New Porsche 911 Turbo is faster than old Turbo S

Porsche has revealed its new 911 Turbo with 427kW, 750Nm, and a devastatingly quick 0-100km/h sprint.

Porsche has revealed the new 911 Turbo. Though the latest versions of the Coupe and Cabriolet sit below the S-badged models we drove earlier this year, it still boasts vital stats that promise devastating real-world performance.

Powered by a twin-turbocharged, 3.8-litre flat six engine, the Turbo pumps out 427kW and 750Nm of torque with an overboost function. That’s a 30kW and 40Nm increase over its predecessor, which is achieved through a redesigned charge air cooling system, and symmetrical variable geometry turbochargers with electrically controlled wastegate bypass valves; changes that are claimed to deliver a more responsive, freer-revving power delivery.

As before, drive is sent through all four wheels – though in certain conditions it’s possible for a little extra torque to go through the fronts when needed – via Porsche’s eight-speed PDK dual clutch auto gearbox.

The result of these changes mean that even the standard Turbo now dips below the three-second mark in the 0-100km/h sprint – at 2.8 seconds, it’s two tenths quicker than before. Top speed is a claimed 320km/h. Despite the performance, the 911 Turbo achieves 11.1L/100km on the official WLTP testing cycle.

The latest Turbo sports a wider stance than its predecessor – track has increased 42mm at the front and 10mm at the back – a step taken, says Porsche, to improve steering precision. There’s two suspension setups to choose from: the standard Porsche Active

Suspension Management (PASM) features adaptive dampers that give a broader spread between settings – in other words, it’s more forgiving in its comfiest setting and more focused in its sportiest.

An optional Sports PASM suspension drops the ride height a further 10mm, and another extra, Porsche Dynamic Chassis Control (PDCC) offers active anti-roll stabilisation. Wheels measure 20 inches (front) and 21 inches (rear); and up front house huge 408mm iron discs. Carbon ceramic discs, gripped by 10-piston calipers, are optional.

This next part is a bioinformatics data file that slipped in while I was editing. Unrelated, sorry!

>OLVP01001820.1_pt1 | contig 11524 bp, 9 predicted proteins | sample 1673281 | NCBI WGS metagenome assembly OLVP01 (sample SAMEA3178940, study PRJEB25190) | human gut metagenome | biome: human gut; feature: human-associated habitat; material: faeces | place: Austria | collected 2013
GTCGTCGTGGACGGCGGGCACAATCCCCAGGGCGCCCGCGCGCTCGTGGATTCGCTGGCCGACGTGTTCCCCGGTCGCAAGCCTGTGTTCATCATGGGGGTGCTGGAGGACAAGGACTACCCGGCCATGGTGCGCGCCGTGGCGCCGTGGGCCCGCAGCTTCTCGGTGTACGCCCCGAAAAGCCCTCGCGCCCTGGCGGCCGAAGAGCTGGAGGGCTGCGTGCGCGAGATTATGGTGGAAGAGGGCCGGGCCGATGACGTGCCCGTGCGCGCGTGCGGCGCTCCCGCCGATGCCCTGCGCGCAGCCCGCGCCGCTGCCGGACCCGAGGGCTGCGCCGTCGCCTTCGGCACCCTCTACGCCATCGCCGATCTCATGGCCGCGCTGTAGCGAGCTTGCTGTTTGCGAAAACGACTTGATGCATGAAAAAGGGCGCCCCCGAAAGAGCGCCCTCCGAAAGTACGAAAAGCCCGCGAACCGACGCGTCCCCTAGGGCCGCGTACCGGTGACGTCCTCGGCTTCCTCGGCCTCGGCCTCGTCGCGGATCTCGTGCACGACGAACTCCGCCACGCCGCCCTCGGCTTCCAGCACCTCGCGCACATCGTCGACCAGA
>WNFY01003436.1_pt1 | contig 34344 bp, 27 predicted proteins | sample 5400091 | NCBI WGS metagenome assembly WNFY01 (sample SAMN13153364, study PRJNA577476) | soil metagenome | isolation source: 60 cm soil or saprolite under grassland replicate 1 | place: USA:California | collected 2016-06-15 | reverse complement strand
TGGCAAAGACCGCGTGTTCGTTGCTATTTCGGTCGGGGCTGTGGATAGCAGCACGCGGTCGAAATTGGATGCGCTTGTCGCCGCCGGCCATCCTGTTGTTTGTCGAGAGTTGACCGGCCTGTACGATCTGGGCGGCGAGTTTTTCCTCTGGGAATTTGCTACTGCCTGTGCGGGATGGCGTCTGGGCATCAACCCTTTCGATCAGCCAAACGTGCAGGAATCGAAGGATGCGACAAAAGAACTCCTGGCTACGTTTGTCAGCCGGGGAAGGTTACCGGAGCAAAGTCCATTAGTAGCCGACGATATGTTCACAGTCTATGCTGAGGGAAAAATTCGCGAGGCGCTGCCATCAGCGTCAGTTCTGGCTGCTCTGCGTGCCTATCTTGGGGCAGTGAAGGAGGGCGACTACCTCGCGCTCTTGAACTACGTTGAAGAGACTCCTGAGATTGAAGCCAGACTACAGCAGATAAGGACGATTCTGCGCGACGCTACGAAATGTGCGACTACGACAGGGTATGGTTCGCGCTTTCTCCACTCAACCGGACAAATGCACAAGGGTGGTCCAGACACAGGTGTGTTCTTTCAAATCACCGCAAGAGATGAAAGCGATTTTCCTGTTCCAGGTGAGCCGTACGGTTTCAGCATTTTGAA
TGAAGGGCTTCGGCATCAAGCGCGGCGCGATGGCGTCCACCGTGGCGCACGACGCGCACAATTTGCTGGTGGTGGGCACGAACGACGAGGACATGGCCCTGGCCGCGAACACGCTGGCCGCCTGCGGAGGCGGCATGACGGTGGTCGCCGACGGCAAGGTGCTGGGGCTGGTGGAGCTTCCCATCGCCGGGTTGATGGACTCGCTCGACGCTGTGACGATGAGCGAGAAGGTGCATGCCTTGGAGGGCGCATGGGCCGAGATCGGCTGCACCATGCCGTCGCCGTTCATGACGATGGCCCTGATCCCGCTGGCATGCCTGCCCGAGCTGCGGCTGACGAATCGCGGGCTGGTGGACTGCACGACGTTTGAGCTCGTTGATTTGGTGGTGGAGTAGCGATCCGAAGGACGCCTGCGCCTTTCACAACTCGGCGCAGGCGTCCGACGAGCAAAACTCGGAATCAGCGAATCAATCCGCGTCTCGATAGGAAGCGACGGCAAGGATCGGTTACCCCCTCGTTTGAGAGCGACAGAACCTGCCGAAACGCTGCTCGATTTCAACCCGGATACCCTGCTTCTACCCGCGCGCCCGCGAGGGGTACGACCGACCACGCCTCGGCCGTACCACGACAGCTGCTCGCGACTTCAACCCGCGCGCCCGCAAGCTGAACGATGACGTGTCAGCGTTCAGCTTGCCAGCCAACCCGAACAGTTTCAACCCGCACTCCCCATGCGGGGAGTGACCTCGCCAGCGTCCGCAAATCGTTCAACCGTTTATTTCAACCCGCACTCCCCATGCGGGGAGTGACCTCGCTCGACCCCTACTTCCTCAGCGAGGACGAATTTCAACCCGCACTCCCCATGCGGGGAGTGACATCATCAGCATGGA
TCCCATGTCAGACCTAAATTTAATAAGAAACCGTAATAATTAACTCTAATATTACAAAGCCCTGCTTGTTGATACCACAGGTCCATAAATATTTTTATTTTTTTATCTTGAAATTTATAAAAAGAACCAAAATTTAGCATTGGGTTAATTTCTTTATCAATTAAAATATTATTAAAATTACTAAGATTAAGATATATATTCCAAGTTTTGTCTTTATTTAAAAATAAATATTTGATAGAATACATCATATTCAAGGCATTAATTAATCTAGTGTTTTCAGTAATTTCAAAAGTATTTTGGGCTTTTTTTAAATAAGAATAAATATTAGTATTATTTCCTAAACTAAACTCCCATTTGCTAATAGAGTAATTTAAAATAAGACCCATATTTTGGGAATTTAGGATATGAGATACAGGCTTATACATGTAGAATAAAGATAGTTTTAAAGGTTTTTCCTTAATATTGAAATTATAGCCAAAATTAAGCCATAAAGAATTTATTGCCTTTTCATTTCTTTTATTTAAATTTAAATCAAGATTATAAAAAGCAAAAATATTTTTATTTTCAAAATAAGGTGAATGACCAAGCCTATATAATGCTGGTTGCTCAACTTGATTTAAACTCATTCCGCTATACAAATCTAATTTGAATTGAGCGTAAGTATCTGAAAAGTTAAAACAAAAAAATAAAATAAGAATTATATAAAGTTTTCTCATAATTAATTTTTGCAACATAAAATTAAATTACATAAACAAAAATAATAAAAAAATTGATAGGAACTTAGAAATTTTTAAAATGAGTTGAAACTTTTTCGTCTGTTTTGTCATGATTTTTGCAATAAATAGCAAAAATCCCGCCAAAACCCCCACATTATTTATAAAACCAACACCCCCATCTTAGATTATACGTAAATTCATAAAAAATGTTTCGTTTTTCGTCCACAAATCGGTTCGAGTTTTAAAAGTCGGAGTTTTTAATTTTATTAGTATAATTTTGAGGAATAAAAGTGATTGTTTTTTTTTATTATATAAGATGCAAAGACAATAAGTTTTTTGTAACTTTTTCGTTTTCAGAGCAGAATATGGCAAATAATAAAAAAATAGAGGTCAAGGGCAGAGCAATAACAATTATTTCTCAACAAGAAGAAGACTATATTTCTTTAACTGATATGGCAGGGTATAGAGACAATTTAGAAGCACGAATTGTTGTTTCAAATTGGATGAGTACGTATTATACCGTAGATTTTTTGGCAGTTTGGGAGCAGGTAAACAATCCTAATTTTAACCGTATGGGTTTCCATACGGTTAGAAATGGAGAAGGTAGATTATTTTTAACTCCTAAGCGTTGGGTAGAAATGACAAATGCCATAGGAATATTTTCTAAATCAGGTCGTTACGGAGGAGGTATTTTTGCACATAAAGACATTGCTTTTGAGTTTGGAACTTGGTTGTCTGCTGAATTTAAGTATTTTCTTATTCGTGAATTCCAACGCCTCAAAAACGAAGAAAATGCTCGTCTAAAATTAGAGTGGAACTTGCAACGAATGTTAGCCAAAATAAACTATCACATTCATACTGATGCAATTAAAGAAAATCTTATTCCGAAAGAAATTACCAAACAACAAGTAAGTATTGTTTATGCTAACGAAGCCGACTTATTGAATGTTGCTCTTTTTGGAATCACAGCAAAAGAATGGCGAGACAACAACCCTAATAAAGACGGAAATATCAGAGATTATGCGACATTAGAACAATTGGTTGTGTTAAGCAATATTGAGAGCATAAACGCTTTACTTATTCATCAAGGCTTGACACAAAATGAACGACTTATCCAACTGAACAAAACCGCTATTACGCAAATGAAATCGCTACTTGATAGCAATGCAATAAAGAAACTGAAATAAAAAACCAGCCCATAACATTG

Further options include a sports exhaust system and a Lightweight Design package; the latter sheds 30 kilos thanks to reduced sound insulation, no rear seats and lighter front seats.

Cosmetically, the Turbo is largely similar to the Turbo S. That means there’s a deep bumper at the front with an active front spoiler, plus four tailpipes and a variable wing to the rear. The optional Sports pack also includes extra carbon and black exterior trim, plus a revised design for the full-width tail lights.

Like the outside, the Turbo’s cabin is largely familiar to the rest of the 911 range. There’s a 10.9-inch touchscreen infotainment system, touch sensitive keys and a Bose sound system – though a Burmester setup is optional. Also on the options list are adaptive cruise control, lane keep assist with road sign recognition, night vision, and surround view cameras.

In Australia, the 911 Turbo Coupe and Cabriolet include standard equipment such as heated front seats, lane change assist, keyless entry and start, and parking sensors (front and rear) including surround view cameras. Options include adaptive cruise control, LED matrix headlights, night vision and Burmester sound system.

Pricing for the Porsche 911 Turbo in Australia starts from $396,500 before on-roads for the 911 Turbo coupe and $417,500 for the 911 Turbo Cabriolet.

James Brodie

2021 Toyota Yaris Hybrid review

Undoubtedly one of Toyota's most important new models this year, we drive the new Yaris Hybrid ahead of its local debut.

2020 Skoda Enyaq revealed in official sketches

Czech firm's first production model on new MEB platform will offer up to 600km of range and promises Kodiaq-like space. Skoda has previewed the exterior of the...

Next-gen Nissan Qashqai spied again

We’ve spied the third-generation Nissan Qashqai undergoing testing ahead of its full debut towards the end of 2020. When it arrives, the Japanese brand’s latest...

Related articles